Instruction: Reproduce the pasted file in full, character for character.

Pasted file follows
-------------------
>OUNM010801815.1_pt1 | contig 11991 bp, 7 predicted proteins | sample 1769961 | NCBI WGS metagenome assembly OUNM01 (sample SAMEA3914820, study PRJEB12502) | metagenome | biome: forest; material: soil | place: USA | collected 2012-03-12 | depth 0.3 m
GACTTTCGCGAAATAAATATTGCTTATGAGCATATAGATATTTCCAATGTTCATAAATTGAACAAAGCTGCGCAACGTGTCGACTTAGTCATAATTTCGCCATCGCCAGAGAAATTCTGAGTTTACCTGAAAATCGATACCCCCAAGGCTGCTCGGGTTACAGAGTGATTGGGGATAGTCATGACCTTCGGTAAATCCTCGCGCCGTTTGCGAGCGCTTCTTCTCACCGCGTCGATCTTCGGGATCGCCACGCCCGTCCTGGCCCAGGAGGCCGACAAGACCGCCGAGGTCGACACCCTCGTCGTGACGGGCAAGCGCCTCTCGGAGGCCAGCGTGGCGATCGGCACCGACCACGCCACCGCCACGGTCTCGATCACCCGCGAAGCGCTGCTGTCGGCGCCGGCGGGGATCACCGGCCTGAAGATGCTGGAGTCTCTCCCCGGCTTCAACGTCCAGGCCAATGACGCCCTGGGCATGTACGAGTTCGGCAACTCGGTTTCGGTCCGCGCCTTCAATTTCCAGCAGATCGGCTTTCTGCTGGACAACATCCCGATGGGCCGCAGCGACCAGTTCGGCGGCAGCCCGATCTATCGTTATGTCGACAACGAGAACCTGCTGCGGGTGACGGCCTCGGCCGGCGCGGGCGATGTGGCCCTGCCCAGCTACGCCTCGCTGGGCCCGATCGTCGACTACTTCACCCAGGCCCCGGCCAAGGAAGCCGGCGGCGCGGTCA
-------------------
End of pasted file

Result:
>OUNM010801815.1_pt1 | contig 11991 bp, 7 predicted proteins | sample 1769961 | NCBI WGS metagenome assembly OUNM01 (sample SAMEA3914820, study PRJEB12502) | metagenome | biome: forest; material: soil | place: USA | collected 2012-03-12 | depth 0.3 m
GACTTTCGCGAAATAAATATTGCTTATGAGCATATAGATATTTCCAATGTTCATAAATTGAACAAAGCTGCGCAACGTGTCGACTTAGTCATAATTTCGCCATCGCCAGAGAAATTCTGAGTTTACCTGAAAATCGATACCCCCAAGGCTGCTCGGGTTACAGAGTGATTGGGGATAGTCATGACCTTCGGTAAATCCTCGCGCCGTTTGCGAGCGCTTCTTCTCACCGCGTCGATCTTCGGGATCGCCACGCCCGTCCTGGCCCAGGAGGCCGACAAGACCGCCGAGGTCGACACCCTCGTCGTGACGGGCAAGCGCCTCTCGGAGGCCAGCGTGGCGATCGGCACCGACCACGCCACCGCCACGGTCTCGATCACCCGCGAAGCGCTGCTGTCGGCGCCGGCGGGGATCACCGGCCTGAAGATGCTGGAGTCTCTCCCCGGCTTCAACGTCCAGGCCAATGACGCCCTGGGCATGTACGAGTTCGGCAACTCGGTTTCGGTCCGCGCCTTCAATTTCCAGCAGATCGGCTTTCTGCTGGACAACATCCCGATGGGCCGCAGCGACCAGTTCGGCGGCAGCCCGATCTATCGTTATGTCGACAACGAGAACCTGCTGCGGGTGACGGCCTCGGCCGGCGCGGGCGATGTGGCCCTGCCCAGCTACGCCTCGCTGGGCCCGATCGTCGACTACTTCACCCAGGCCCCGGCCAAGGAAGCCGGCGGCGCGGTCA